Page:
Crimint report are also relevant to these additional records. Therefore on
this occasion the review has considered the harm in release of this
additional information and has exempted further disclosure by virtue of
section 31(1)(a)(b) FoIA governing Law enforcement and section
40(2)(3)(a)(i) FoIA governing personal information. Please see Appendix A
for the reasons as to why these exemptions are engaged in this case.

MPS Press line

I would like to provide you with further assistance and advise you of the
following MPS Press line, dated 28/01/2014, and therefore was not held at
the time of your requests.

IF ASKED: Q1. Why were armed officers deployed in this incident?

= The Metropolitan Police Service was called to Bethlem Royal Hospital at
22:44 hours on Monday 1st October 2012. The incident was treated as
significant as the location is known to officers as housing high-risk
mental health patients. There was a serious threat to staff safety, and
some patients, whose medical history was not known to officers, were
unsupervised and believed armed with furniture and access to a kitchen
area containing knives.

The on call duty Inspector, acting on the information provided by the
hospital, developed a tactical response using the widest range of
resources available to a highly charged incident by deploying resources
appropriate to bring the situation under control while ensuring the safety
of staff and patients.

The deployment of the two Armed Response Vehicles (ARVs) to the scene was
for the ability to provide Taser if required. The ARV officers did not in
fact enter the hospital and were released from the scene upon the arrival
of the Territorial Support Group, who were themselves equipped with
Tasers.

Q2: Does the Met have a policy on the deployment of armed police to
incidents that take place in mental health units?

= The MPS does not have a specific policy in relation to the deployment of
firearms officers to mental health units.

Firearms officers are deployed to incidents where firearms or weapons are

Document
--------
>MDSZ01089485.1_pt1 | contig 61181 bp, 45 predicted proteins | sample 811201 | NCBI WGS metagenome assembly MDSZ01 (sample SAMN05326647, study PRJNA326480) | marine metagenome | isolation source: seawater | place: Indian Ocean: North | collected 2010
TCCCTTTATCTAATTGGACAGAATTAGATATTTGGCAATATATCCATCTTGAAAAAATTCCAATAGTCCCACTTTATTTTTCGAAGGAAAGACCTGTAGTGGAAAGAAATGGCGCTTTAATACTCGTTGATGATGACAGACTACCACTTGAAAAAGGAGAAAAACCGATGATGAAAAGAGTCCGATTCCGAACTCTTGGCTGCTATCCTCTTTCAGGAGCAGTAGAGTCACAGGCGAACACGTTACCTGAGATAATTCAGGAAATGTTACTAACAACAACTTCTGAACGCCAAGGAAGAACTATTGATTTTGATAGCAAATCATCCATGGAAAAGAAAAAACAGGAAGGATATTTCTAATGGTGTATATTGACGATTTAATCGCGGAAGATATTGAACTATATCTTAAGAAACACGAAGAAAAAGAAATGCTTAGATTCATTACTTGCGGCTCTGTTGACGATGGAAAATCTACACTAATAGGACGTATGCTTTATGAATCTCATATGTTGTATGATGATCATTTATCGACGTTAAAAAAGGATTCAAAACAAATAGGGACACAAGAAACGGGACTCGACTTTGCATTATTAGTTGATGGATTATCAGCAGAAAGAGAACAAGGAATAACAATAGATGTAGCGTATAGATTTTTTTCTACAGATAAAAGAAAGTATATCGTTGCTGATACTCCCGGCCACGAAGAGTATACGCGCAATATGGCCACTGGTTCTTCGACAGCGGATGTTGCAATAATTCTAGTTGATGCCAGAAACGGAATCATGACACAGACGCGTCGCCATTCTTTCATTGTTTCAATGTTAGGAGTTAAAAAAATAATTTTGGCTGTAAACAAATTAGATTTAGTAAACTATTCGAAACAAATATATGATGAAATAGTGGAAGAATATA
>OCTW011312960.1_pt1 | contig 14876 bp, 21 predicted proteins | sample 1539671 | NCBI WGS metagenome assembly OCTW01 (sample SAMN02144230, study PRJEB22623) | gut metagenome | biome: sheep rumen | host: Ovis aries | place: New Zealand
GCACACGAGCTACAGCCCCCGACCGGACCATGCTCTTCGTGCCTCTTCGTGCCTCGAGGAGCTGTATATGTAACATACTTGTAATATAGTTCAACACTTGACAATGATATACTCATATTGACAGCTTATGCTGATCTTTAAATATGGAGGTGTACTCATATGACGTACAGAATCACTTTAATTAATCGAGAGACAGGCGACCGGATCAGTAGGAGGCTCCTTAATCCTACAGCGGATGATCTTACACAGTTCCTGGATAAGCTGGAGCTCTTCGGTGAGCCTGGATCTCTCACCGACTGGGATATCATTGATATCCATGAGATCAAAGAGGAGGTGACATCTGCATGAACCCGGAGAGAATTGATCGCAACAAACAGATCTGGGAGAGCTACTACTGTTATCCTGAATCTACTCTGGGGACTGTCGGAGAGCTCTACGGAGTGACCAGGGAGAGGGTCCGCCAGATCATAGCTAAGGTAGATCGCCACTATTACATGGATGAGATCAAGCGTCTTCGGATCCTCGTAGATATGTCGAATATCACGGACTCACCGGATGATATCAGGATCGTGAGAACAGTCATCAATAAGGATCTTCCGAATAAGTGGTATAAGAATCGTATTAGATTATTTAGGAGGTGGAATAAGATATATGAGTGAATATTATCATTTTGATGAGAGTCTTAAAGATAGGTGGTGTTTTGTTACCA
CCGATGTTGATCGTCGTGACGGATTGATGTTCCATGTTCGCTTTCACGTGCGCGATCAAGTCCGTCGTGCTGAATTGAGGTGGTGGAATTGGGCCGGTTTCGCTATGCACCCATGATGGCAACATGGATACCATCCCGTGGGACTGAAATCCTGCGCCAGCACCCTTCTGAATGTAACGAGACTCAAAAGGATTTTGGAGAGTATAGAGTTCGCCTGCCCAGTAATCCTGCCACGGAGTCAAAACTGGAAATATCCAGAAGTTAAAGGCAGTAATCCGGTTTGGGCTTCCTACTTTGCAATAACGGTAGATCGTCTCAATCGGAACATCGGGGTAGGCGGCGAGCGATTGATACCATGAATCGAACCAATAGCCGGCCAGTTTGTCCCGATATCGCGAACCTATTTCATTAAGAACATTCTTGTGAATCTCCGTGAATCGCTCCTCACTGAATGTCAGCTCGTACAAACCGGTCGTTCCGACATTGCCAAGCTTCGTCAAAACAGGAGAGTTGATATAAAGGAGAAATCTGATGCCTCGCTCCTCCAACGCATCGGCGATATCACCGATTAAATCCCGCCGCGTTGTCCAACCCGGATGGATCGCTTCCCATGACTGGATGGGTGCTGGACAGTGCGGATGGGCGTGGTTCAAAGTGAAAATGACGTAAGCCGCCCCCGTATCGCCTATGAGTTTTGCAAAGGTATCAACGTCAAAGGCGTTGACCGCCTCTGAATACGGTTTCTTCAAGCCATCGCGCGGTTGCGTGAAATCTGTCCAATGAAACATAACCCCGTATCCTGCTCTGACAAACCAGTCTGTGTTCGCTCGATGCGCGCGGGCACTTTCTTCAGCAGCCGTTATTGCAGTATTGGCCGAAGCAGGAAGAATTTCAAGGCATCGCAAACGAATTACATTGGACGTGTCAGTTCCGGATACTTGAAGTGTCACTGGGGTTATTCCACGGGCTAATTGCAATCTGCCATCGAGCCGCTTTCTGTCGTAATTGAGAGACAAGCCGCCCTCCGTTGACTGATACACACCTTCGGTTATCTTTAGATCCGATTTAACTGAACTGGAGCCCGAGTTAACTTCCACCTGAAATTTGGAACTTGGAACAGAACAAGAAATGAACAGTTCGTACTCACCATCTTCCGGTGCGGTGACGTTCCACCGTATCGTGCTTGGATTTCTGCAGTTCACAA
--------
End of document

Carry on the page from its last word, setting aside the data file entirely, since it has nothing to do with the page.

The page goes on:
involved. Decisions to deploy firearms officers will include consideration
around the type of premises and the persons concerned.

Q3. Do you recognise the concerns from campaigners about the use of armed
police in mental health incidents?

= The MPS takes onboard concerns raised around the use of armed officers
to mental health incidents and always places the safety of the public
paramount.

Met firearms officers attend special training days where they work with
mental health workers and patients to assist them in understanding and
responding to people who suffer from mental health issues. We have
introduced information sharing protocols to obtain fast time intelligence
about any person who may be considered EMD (Emotionally or Mentally
Distressed) or suffering behavioural disorders. Training around mental
health issues is also included as part of officers on going training as
well as forming part of the NPFTC (National Police Firearms Training
Curriculum) instruction courses for firearms officers.

In September 2012, the Commissioner requested an independent commission to
look at the MPS response to mental health. It was also asked to examine
the interface between the MPS, mental health services and other partners.

Since the report by Lord Adebowale was published in May 2013, the MPS has
fundamentally looked again at how we work as an organisation, and with
partner agencies, to improve services, share information and better
understand the needs of people with mental ill health with the aim of
delivering a service that can be best adapted to fit individual needs.

The 28 Recommendations within the Independent Commission report on Mental
Health and Policing (2013) are being progressed and embedded in the
direction of travel for policing, both locally and nationally.

We continue to work locally across London and nationally with partners
across the health spectrum and we have also contributed to the forthcoming
Department of Health Crisis Care Concordat. This is where a number of
national organisations have committed to work together to support local
systems to achieve systematic and continuous improvements for crisis care
for people with Mental Health issues.

The MPS are also in the process of rolling out the Community Risk MARAC
group (Multi Agency Risk Assessment Conference) and a pilot is currently